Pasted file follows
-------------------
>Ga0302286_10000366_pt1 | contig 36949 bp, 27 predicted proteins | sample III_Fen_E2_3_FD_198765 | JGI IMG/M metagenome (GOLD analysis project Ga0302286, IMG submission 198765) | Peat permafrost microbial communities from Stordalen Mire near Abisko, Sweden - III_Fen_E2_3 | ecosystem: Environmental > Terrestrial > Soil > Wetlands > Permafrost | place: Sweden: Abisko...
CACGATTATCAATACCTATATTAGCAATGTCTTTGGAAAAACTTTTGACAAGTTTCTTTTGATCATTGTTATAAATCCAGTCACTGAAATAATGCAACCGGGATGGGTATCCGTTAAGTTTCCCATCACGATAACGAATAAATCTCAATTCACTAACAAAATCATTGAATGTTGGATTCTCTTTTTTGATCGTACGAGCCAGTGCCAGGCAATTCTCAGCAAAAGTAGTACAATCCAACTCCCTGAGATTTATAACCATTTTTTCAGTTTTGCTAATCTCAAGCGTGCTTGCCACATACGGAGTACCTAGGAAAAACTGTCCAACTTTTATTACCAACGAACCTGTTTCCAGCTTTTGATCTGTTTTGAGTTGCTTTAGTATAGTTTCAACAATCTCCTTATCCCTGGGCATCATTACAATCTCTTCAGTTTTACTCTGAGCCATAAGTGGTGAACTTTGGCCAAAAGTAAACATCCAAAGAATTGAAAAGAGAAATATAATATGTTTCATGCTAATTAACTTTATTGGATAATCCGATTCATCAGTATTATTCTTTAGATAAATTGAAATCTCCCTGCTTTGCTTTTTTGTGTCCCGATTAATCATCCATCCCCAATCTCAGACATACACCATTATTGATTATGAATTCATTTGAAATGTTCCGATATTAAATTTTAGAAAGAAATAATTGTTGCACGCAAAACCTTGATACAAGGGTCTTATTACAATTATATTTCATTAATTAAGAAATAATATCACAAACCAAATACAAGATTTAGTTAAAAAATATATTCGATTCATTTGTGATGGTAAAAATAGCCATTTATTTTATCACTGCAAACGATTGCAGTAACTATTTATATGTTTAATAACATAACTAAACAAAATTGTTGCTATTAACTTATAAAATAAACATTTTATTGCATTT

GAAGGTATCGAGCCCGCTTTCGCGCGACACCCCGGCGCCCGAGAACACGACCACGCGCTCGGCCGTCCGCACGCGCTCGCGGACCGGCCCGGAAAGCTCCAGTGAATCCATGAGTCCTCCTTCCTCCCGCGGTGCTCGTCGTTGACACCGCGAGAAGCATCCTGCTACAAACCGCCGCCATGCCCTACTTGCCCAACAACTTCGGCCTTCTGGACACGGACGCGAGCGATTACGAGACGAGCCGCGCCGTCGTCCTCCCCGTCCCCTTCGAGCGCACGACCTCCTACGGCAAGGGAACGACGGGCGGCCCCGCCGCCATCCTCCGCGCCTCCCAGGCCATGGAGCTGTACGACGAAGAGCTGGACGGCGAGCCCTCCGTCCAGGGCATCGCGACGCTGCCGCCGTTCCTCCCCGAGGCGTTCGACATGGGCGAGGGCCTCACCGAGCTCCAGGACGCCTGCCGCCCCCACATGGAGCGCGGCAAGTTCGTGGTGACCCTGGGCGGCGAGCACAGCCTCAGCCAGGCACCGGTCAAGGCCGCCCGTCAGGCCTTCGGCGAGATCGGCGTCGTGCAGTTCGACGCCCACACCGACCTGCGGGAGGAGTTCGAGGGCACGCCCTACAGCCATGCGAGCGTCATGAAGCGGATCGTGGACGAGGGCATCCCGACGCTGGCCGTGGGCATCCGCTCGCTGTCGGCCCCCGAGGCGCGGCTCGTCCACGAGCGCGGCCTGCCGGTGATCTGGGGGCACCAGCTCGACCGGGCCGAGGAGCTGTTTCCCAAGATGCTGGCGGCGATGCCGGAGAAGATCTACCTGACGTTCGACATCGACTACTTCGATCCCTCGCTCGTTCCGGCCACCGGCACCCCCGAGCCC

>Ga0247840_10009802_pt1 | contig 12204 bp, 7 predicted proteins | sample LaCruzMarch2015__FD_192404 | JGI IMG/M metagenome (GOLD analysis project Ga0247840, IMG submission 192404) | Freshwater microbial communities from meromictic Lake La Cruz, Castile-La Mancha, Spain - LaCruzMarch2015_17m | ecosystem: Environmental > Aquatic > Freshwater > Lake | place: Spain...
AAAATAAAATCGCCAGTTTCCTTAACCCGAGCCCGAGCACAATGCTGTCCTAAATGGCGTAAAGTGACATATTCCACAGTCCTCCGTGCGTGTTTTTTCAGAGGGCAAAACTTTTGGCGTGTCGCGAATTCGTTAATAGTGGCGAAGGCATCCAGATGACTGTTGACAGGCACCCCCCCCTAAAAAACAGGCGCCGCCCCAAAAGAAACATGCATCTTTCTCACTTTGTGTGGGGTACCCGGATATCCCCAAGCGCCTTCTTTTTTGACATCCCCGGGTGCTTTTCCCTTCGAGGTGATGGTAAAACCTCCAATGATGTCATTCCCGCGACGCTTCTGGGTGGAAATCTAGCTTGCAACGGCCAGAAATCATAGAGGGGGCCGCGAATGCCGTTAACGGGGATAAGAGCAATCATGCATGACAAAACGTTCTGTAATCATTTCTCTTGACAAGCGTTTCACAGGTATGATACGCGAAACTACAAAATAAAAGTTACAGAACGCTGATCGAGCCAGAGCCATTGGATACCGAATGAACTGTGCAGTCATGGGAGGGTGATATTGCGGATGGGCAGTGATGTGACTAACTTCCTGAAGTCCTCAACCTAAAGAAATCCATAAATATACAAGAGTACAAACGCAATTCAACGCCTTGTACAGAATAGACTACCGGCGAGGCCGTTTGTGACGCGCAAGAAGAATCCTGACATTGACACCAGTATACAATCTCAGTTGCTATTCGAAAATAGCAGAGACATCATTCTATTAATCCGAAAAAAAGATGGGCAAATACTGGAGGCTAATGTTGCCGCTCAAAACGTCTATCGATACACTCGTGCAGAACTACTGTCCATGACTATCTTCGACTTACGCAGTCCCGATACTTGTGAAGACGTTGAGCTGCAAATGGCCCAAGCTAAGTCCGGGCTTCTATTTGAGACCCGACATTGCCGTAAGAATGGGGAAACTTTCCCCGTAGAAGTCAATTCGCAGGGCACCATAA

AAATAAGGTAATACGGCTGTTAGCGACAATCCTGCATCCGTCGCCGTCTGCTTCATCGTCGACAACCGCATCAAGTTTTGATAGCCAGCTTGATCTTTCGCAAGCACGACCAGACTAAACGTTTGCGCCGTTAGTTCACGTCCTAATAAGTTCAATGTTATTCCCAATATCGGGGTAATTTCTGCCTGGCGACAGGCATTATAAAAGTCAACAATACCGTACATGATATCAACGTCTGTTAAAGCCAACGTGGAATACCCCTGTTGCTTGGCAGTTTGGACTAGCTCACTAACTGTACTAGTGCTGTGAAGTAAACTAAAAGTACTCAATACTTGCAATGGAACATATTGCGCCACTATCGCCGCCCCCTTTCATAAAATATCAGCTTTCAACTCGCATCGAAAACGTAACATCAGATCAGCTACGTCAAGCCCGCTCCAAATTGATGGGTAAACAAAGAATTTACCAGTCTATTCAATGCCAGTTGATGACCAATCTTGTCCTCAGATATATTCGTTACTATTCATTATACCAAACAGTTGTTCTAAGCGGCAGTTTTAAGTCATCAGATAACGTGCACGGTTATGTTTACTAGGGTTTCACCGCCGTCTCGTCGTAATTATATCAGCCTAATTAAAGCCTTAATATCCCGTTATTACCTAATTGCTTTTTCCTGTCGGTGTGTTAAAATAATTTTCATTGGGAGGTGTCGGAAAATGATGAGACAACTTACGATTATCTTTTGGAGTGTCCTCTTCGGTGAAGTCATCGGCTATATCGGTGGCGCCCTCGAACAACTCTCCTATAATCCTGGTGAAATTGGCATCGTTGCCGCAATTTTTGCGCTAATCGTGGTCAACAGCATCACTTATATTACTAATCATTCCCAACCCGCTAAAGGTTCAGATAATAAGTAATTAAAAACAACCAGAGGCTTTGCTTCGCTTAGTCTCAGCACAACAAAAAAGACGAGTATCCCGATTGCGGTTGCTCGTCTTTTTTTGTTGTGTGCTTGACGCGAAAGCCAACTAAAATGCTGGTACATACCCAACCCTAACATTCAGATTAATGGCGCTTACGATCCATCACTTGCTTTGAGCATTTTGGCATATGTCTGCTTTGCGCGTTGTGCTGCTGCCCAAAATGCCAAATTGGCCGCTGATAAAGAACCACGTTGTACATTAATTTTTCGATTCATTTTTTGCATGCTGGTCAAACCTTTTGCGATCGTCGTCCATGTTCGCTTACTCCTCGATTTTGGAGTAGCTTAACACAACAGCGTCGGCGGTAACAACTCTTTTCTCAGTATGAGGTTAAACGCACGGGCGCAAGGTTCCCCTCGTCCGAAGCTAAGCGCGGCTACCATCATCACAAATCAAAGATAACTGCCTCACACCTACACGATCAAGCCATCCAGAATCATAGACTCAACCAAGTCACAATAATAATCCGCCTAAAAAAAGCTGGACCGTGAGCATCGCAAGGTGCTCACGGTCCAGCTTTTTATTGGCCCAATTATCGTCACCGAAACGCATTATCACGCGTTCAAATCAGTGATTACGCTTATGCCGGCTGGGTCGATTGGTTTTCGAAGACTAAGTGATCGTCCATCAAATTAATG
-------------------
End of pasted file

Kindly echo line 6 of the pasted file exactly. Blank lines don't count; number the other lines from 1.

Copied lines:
AAATAAGGTAATACGGCTGTTAGCGACAATCCTGCATCCGTCGCCGTCTGCTTCATCGTCGACAACCGCATCAAGTTTTGATAGCCAGCTTGATCTTTCGCAAGCACGACCAGACTAAACGTTTGCGCCGTTAGTTCACGTCCTAATAAGTTCAATGTTATTCCCAATATCGGGGTAATTTCTGCCTGGCGACAGGCATTATAAAAGTCAACAATACCGTACATGATATCAACGTCTGTTAAAGCCAACGTGGAATACCCCTGTTGCTTGGCAGTTTGGACTAGCTCACTAACTGTACTAGTGCTGTGAAGTAAACTAAAAGTACTCAATACTTGCAATGGAACATATTGCGCCACTATCGCCGCCCCCTTTCATAAAATATCAGCTTTCAACTCGCATCGAAAACGTAACATCAGATCAGCTACGTCAAGCCCGCTCCAAATTGATGGGTAAACAAAGAATTTACCAGTCTATTCAATGCCAGTTGATGACCAATCTTGTCCTCAGATATATTCGTTACTATTCATTATACCAAACAGTTGTTCTAAGCGGCAGTTTTAAGTCATCAGATAACGTGCACGGTTATGTTTACTAGGGTTTCACCGCCGTCTCGTCGTAATTATATCAGCCTAATTAAAGCCTTAATATCCCGTTATTACCTAATTGCTTTTTCCTGTCGGTGTGTTAAAATAATTTTCATTGGGAGGTGTCGGAAAATGATGAGACAACTTACGATTATCTTTTGGAGTGTCCTCTTCGGTGAAGTCATCGGCTATATCGGTGGCGCCCTCGAACAACTCTCCTATAATCCTGGTGAAATTGGCATCGTTGCCGCAATTTTTGCGCTAATCGTGGTCAACAGCATCACTTATATTACTAATCATTCCCAACCCGCTAAAGGTTCAGATAATAAGTAATTAAAAACAACCAGAGGCTTTGCTTCGCTTAGTCTCAGCACAACAAAAAAGACGAGTATCCCGATTGCGGTTGCTCGTCTTTTTTTGTTGTGTGCTTGACGCGAAAGCCAACTAAAATGCTGGTACATACCCAACCCTAACATTCAGATTAATGGCGCTTACGATCCATCACTTGCTTTGAGCATTTTGGCATATGTCTGCTTTGCGCGTTGTGCTGCTGCCCAAAATGCCAAATTGGCCGCTGATAAAGAACCACGTTGTACATTAATTTTTCGATTCATTTTTTGCATGCTGGTCAAACCTTTTGCGATCGTCGTCCATGTTCGCTTACTCCTCGATTTTGGAGTAGCTTAACACAACAGCGTCGGCGGTAACAACTCTTTTCTCAGTATGAGGTTAAACGCACGGGCGCAAGGTTCCCCTCGTCCGAAGCTAAGCGCGGCTACCATCATCACAAATCAAAGATAACTGCCTCACACCTACACGATCAAGCCATCCAGAATCATAGACTCAACCAAGTCACAATAATAATCCGCCTAAAAAAAGCTGGACCGTGAGCATCGCAAGGTGCTCACGGTCCAGCTTTTTATTGGCCCAATTATCGTCACCGAAACGCATTATCACGCGTTCAAATCAGTGATTACGCTTATGCCGGCTGGGTCGATTGGTTTTCGAAGACTAAGTGATCGTCCATCAAATTAATG